HIPAA 5010 Support is RTM

You can get it here

http://support.microsoft.com/kb/973415

This support is only available for BizTalk 2009

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BizTalk Server 2006 R2 SP1 has been released

You can download it here

http://www.microsoft.com/downloads/details.aspx?FamilyID=1768f7a3-d843-4f5b-aba7-b3d72892c16f&displaylang=en

The overview section of the above link gives you a nice summary of improvements made in this service pack.

List of Hotfixes included in this service pack are in the KB 974563.

http://support.microsoft.com/kb/974563

New Issue of BizTalk HotRod Magazine

This is a community magazine written by experienced BizTalk folks from all over the world.

You can get it here

http://biztalkhotrod.com/Documents/Issue8_Q4_2009.pdf

If you want to write to this magazine or subscribe to it you should send an email to editor@biztalkhotrod.com

Sending Messages from ESB Toolkit to MSMQ

Sending Messages from ESB Toolkit to MSMQ

Introduction

The BizTalk ESB Toolkit 2.0 is a collection of tools and libraries that extend BizTalk Server 2009 capabilities of supporting a loosely coupled and dynamic messaging architecture. You can learn more about ESB Toolkit 2.0 at http://msdn.microsoft.com/en-us/biztalk/dd876606.aspx. This article will show you how you can use ESB Toolkit to communicate with MSMQ.

ESB Toolkit uses dynamic send ports called Off Ramps to send messages to various BizTalk adapters. It relies on .Net components called Resolvers and Adapter Providers.

Resolvers

For runtime flexibility ESB Services are not hard-coded to specific endpoints or maps. This metadata is determined at runtime. Resolvers can locate and retrieve this metadata. Itineraries define which ESB services execute and in which order. Resolvers define how ESB Services execute. List of Resolvers included in ESB Toolkit 2.0 are shown below.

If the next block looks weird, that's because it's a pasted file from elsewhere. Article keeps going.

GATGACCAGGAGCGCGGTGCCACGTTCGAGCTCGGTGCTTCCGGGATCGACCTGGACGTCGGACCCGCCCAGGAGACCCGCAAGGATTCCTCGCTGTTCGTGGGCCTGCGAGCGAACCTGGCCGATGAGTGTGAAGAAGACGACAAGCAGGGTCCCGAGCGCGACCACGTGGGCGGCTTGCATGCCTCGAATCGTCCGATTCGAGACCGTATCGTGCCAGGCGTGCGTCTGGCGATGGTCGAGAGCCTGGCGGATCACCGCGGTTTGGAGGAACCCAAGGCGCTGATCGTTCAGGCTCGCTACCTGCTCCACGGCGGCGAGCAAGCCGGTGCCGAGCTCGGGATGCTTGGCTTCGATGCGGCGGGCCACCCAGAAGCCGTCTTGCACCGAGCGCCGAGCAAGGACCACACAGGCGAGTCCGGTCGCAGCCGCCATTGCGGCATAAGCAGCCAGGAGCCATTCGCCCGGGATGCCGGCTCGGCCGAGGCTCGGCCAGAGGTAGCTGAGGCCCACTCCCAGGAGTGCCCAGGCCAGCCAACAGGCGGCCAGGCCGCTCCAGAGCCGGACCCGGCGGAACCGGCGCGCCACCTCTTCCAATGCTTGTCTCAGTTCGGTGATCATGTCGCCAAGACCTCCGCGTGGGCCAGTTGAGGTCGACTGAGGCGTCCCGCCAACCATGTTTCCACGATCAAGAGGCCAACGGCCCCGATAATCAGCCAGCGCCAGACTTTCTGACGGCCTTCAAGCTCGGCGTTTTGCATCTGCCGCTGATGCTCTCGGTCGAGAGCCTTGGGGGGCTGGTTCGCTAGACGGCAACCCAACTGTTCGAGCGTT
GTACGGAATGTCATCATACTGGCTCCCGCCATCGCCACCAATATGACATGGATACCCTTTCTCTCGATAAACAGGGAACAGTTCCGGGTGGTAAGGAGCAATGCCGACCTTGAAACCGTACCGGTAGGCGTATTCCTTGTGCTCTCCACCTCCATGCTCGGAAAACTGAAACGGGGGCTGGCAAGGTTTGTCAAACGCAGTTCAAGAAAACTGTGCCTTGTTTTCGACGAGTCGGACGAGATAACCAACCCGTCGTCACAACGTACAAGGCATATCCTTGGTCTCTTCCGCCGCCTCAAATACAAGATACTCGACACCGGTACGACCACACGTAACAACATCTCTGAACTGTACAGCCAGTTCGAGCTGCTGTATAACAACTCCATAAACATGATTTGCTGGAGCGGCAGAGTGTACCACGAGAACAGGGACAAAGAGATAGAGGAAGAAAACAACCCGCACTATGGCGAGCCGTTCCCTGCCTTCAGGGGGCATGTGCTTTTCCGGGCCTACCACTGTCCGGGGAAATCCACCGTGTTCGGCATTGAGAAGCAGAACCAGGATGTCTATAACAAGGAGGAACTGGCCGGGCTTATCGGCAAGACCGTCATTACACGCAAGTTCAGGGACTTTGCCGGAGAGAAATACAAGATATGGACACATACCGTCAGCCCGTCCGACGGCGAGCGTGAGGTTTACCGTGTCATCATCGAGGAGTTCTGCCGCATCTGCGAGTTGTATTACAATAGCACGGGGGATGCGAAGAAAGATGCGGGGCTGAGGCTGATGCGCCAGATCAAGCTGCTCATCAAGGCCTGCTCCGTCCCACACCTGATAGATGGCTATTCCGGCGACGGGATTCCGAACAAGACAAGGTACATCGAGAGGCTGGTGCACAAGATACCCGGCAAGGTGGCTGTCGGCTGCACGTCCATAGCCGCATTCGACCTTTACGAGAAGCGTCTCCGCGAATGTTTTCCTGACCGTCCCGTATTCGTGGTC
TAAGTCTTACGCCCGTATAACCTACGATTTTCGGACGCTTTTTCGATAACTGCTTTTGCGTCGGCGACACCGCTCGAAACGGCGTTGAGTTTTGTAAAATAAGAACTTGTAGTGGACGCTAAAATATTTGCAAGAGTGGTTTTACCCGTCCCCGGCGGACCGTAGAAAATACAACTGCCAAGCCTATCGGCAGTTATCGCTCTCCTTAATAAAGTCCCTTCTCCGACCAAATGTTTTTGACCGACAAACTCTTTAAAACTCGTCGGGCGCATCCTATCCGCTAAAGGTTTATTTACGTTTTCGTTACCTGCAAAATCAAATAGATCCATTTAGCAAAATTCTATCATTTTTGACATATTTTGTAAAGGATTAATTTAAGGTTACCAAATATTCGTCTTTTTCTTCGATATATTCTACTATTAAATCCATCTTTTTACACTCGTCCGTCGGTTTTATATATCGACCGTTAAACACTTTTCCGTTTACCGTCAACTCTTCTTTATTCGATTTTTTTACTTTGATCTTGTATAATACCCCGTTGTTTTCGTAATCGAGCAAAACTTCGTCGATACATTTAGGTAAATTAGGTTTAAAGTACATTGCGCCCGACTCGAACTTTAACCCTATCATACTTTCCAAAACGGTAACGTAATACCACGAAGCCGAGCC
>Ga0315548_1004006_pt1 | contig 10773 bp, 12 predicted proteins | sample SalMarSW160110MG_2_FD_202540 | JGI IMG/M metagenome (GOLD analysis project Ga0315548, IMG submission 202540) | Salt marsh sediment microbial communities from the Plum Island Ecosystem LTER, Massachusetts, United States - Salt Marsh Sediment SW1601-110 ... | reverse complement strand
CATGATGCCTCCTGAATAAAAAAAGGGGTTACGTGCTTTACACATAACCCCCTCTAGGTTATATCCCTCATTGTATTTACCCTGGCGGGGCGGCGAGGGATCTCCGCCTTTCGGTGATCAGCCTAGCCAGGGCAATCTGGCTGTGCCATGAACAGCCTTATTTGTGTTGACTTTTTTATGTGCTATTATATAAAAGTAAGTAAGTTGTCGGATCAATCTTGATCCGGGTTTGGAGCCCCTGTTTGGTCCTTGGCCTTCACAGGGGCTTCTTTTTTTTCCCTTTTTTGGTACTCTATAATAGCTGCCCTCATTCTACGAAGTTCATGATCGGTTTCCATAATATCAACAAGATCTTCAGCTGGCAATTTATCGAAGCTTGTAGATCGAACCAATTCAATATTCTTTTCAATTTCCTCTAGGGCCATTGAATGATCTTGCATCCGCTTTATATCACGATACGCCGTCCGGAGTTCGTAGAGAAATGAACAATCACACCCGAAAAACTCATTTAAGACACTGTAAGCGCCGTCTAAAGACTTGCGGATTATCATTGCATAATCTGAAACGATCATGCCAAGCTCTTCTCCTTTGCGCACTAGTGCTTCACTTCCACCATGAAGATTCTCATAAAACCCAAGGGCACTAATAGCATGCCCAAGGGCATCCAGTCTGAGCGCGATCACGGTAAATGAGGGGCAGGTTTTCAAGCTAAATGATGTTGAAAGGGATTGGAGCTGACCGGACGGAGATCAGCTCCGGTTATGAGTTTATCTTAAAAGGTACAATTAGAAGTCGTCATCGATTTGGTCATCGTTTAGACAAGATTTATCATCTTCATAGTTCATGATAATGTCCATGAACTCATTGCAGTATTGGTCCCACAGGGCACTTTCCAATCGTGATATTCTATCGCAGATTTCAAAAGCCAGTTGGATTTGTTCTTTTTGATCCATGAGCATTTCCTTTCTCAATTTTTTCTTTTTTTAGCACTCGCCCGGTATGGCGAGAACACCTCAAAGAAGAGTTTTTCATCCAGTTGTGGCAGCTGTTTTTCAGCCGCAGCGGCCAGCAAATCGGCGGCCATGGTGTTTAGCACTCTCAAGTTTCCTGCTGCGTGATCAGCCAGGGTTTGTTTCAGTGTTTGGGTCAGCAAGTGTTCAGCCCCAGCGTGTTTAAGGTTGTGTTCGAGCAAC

Adapter Providers

Information retrieved by a Resolver is stored in a .Net based Dictionary object. BizTalk isn’t built to work with Dictionary objects. Adapter provider act as a bridge between .Net based ESB components and the BizTalk based components. Here is a list of adapter providers that are included in ESB Toolkit 2.0.

As you can see from the above list MSMQ Adapter provider is not included in ESB Toolkit. This is where WCF-Custom adapter provider comes in handy. WCF-Custom adapter is able to invoke any WCF binding. WCF includes netMsmqBinding which can be used to send messages to MSMQ.

Itinerary

Any message that is sent to the BizTalk Server goes through a series of steps before its processing is complete. In messaging only scenarios a BizTalk receive location might pick up a message and send it to the MessageBox. One or more Send Ports might be subscribed to this message so they will get this message and send it to the destination system. In case of an Orchestration the message will be subscribed by an Orchestration where it may be decomposed, transformed and sent to one of more system. All this can be easily accomplished by BizTalk without ESB Toolkit. However Itineraries provide the runtime flexibility that BizTalk does not have by default. They also provide more flexible Service Composition. Itineraries are designed in the Itinerary designer in Visual Studio. The designer allows you do to design time validation of the itinerary. When the design activity is complete the Itinerary is exported to an Itinerary Repository.